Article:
Disclaimer: I am a ROS developer (though i don't do much these days due to time constraints and code burnout)

Amiga again... :)
by Leo on Thu 24th Feb 2005 00:05 UTC

Did the Amiga had...

>smooth scrolling

Are you kidding ? ;)

>automatic hardware detection

Are you kidding ? (BIS)


Are you kidding ?

Yes, Amiga had these 3 things (and a millions and TWO others) long before any other desktop computer/OS...

That said, I agree with you that I wouldn't give up today's luxaries for it. But I don't think it's the point. The point of this article (as I see it), is to wonder wether it's possible or not to have a modern operating system (with your so beloved luxaries) but without the need of so many resources as Linux/OSX/Win do (yes, no matter which one eats the most resources, all require HUGE resources).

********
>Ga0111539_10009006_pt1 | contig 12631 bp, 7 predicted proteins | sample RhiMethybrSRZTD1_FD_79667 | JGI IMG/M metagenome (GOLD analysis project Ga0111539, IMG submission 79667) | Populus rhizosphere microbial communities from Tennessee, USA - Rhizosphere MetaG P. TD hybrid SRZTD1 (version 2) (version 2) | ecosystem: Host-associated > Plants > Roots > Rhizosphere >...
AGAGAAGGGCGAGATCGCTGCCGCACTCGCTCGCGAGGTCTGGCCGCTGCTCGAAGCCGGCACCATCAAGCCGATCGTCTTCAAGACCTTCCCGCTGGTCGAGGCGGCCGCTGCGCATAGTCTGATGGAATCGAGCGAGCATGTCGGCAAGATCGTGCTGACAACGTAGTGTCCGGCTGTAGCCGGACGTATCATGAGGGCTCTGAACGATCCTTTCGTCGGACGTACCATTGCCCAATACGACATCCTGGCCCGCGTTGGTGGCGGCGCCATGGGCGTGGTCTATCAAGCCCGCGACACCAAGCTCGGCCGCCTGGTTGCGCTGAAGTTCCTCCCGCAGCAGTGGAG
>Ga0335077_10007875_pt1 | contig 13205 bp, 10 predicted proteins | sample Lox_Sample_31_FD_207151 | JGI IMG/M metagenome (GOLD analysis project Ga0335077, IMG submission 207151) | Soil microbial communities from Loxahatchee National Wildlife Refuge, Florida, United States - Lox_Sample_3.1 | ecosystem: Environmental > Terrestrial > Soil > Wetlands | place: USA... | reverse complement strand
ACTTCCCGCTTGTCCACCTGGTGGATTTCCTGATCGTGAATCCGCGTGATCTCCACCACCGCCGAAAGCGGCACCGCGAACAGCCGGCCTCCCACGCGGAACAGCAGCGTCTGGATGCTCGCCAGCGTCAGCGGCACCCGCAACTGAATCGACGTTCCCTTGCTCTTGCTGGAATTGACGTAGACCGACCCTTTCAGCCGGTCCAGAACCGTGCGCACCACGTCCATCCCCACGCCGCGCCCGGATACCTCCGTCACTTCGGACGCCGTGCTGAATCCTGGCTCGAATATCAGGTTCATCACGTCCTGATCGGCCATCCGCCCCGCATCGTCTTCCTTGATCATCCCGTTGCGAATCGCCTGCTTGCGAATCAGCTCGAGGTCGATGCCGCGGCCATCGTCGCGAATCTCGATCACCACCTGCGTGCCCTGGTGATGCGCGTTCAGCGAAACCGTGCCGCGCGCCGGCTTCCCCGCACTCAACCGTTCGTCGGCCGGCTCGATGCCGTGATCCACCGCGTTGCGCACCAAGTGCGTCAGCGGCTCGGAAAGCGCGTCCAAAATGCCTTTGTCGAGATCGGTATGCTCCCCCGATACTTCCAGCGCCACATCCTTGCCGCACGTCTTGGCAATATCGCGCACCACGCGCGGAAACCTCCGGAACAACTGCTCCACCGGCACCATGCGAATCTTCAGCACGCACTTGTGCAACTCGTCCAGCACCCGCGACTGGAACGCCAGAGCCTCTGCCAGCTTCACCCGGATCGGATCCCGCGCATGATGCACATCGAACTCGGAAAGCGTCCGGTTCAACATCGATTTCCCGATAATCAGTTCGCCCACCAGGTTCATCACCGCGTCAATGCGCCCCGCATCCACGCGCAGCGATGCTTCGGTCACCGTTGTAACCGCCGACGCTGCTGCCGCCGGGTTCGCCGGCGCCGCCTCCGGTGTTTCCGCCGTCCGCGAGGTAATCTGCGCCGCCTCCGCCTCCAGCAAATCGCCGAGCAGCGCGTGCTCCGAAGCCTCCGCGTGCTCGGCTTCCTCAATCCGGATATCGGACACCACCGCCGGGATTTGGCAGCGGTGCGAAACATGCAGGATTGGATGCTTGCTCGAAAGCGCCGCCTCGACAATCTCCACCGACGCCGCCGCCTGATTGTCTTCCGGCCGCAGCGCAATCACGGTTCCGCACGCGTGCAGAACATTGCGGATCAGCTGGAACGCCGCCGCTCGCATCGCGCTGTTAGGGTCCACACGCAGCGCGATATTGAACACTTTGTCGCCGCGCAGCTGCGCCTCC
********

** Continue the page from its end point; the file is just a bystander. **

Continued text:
Btw, FYI: the automatic hardware detection was called "AutoConfig" and detected automatically hardware such as: SCSI controllers,... and I mean "plug and play", not "plug...bzzzz... hardware detected... please insert driver CD".
Amiga had hardware for smooth scrollings.
Amiga could also display several resolutions on the same (physical) screen with the copper, something todays polygons gfx boards can't do and fast processors can hardly emulate...


by pixelmonkey on Thu 24th Feb 2005 00:14 UTC

I regretfully admit that I did not know about KDE's DCOP, but that does give me some hope. That people are at least thinking about and implementing desktop scripting.

by JH on Thu 24th Feb 2005 00:24 UTC

It's great to remember the good ol' days. But don't forget that people have to get work done. I amused myself for countless hours with my C64 and 386SX growing up, BBSing, trying to program, doing simple graphics and raytracing. But that was it, I was amusing myself and learning things, I wasn't doing the kind of work people get paid for.